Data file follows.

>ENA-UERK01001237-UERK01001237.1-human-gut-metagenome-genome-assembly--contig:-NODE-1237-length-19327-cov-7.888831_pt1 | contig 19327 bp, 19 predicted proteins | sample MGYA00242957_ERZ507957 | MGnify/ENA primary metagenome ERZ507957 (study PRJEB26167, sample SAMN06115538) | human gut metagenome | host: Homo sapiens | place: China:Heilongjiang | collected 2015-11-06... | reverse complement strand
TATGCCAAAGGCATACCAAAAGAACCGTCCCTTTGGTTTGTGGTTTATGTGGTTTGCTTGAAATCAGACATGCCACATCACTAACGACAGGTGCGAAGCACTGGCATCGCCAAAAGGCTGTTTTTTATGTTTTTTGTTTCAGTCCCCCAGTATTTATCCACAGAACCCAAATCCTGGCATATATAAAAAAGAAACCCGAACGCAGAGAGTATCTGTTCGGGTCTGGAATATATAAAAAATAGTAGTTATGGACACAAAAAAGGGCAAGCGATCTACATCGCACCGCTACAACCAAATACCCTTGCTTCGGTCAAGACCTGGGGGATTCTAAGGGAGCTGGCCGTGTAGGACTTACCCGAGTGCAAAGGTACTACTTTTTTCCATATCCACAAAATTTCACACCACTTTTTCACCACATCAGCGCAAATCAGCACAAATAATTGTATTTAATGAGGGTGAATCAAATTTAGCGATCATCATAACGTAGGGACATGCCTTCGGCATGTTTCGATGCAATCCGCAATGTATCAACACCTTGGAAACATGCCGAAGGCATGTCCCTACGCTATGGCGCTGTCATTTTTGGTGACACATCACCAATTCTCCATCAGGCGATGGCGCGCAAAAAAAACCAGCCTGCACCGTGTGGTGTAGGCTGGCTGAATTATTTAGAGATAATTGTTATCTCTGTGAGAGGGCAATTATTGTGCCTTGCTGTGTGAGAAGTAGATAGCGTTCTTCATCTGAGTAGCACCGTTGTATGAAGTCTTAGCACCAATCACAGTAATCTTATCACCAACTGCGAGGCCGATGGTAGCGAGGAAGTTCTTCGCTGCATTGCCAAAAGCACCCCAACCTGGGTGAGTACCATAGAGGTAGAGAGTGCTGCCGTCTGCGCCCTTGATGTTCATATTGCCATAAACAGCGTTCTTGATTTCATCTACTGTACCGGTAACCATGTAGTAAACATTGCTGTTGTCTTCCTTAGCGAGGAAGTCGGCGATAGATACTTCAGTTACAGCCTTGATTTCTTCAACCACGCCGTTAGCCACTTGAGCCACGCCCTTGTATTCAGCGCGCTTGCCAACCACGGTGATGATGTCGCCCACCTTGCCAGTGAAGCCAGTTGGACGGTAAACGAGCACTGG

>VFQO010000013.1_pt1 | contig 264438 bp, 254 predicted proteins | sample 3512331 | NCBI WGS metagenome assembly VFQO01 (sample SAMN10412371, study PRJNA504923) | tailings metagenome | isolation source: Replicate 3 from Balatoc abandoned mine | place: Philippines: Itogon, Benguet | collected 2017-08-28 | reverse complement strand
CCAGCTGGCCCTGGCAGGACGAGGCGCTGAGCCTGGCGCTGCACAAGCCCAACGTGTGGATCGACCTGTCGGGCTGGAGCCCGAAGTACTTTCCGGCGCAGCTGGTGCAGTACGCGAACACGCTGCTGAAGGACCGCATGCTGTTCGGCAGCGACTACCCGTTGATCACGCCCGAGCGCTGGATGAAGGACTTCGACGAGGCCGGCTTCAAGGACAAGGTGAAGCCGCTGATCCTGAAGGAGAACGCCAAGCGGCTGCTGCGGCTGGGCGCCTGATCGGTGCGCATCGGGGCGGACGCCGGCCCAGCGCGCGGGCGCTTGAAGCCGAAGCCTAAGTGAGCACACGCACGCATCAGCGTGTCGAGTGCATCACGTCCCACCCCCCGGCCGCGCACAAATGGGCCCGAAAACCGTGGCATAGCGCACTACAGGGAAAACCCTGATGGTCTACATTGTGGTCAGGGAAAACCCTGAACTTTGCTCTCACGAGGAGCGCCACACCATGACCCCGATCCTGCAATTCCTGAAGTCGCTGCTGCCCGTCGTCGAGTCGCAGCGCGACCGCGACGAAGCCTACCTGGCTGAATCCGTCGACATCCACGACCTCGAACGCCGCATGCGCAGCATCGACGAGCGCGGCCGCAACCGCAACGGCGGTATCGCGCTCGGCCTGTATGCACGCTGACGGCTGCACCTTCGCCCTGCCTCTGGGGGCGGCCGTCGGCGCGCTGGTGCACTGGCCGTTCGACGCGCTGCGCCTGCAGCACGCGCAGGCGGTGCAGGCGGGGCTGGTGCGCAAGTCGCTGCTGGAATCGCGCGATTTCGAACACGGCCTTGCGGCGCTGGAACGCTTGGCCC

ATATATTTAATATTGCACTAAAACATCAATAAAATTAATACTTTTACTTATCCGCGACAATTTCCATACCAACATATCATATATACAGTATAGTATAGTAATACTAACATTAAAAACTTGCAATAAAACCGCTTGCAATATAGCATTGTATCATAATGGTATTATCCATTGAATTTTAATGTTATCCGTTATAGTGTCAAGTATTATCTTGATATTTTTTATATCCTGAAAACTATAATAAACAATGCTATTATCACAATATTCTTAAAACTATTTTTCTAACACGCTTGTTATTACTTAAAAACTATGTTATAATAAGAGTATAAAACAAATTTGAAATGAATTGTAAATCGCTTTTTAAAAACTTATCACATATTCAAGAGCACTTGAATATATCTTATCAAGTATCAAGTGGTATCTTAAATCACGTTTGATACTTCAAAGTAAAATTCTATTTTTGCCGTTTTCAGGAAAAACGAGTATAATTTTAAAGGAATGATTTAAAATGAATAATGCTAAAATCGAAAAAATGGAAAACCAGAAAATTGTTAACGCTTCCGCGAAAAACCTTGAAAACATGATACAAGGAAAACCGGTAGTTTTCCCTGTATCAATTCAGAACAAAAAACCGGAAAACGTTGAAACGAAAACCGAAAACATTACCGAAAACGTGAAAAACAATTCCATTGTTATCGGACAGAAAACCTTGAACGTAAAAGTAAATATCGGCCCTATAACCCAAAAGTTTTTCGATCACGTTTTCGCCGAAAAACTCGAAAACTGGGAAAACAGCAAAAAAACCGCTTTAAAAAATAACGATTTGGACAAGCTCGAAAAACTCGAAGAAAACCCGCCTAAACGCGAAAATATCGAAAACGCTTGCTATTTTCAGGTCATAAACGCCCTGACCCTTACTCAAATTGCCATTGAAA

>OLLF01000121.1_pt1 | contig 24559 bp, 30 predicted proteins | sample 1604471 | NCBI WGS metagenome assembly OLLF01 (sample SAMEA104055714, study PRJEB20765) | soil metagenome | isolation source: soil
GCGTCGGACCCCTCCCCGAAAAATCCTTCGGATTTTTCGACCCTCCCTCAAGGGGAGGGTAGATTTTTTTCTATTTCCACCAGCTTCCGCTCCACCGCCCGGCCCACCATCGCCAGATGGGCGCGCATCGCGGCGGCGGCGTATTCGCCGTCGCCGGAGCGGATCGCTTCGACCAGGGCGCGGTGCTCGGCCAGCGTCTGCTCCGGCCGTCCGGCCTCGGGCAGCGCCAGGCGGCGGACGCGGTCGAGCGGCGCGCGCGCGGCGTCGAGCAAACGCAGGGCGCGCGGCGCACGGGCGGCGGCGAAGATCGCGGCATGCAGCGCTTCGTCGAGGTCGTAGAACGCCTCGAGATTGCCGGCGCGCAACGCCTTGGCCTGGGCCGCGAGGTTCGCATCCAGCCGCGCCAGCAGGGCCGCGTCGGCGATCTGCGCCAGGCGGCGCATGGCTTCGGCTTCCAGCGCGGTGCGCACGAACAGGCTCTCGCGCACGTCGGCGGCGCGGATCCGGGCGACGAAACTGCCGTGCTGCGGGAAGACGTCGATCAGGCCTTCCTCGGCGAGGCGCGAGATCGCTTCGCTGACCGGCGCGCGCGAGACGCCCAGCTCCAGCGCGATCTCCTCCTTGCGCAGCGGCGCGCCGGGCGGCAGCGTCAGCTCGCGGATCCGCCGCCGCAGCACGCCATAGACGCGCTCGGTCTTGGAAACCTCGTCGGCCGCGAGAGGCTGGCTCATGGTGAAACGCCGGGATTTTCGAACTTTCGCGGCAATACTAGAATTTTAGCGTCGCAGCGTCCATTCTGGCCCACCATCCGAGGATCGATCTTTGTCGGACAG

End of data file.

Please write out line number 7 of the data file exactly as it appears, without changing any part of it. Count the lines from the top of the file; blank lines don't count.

GCGTCGGACCCCTCCCCGAAAAATCCTTCGGATTTTTCGACCCTCCCTCAAGGGGAGGGTAGATTTTTTTCTATTTCCACCAGCTTCCGCTCCACCGCCCGGCCCACCATCGCCAGATGGGCGCGCATCGCGGCGGCGGCGTATTCGCCGTCGCCGGAGCGGATCGCTTCGACCAGGGCGCGGTGCTCGGCCAGCGTCTGCTCCGGCCGTCCGGCCTCGGGCAGCGCCAGGCGGCGGACGCGGTCGAGCGGCGCGCGCGCGGCGTCGAGCAAACGCAGGGCGCGCGGCGCACGGGCGGCGGCGAAGATCGCGGCATGCAGCGCTTCGTCGAGGTCGTAGAACGCCTCGAGATTGCCGGCGCGCAACGCCTTGGCCTGGGCCGCGAGGTTCGCATCCAGCCGCGCCAGCAGGGCCGCGTCGGCGATCTGCGCCAGGCGGCGCATGGCTTCGGCTTCCAGCGCGGTGCGCACGAACAGGCTCTCGCGCACGTCGGCGGCGCGGATCCGGGCGACGAAACTGCCGTGCTGCGGGAAGACGTCGATCAGGCCTTCCTCGGCGAGGCGCGAGATCGCTTCGCTGACCGGCGCGCGCGAGACGCCCAGCTCCAGCGCGATCTCCTCCTTGCGCAGCGGCGCGCCGGGCGGCAGCGTCAGCTCGCGGATCCGCCGCCGCAGCACGCCATAGACGCGCTCGGTCTTGGAAACCTCGTCGGCCGCGAGAGGCTGGCTCATGGTGAAACGCCGGGATTTTCGAACTTTCGCGGCAATACTAGAATTTTAGCGTCGCAGCGTCCATTCTGGCCCACCATCCGAGGATCGATCTTTGTCGGACAG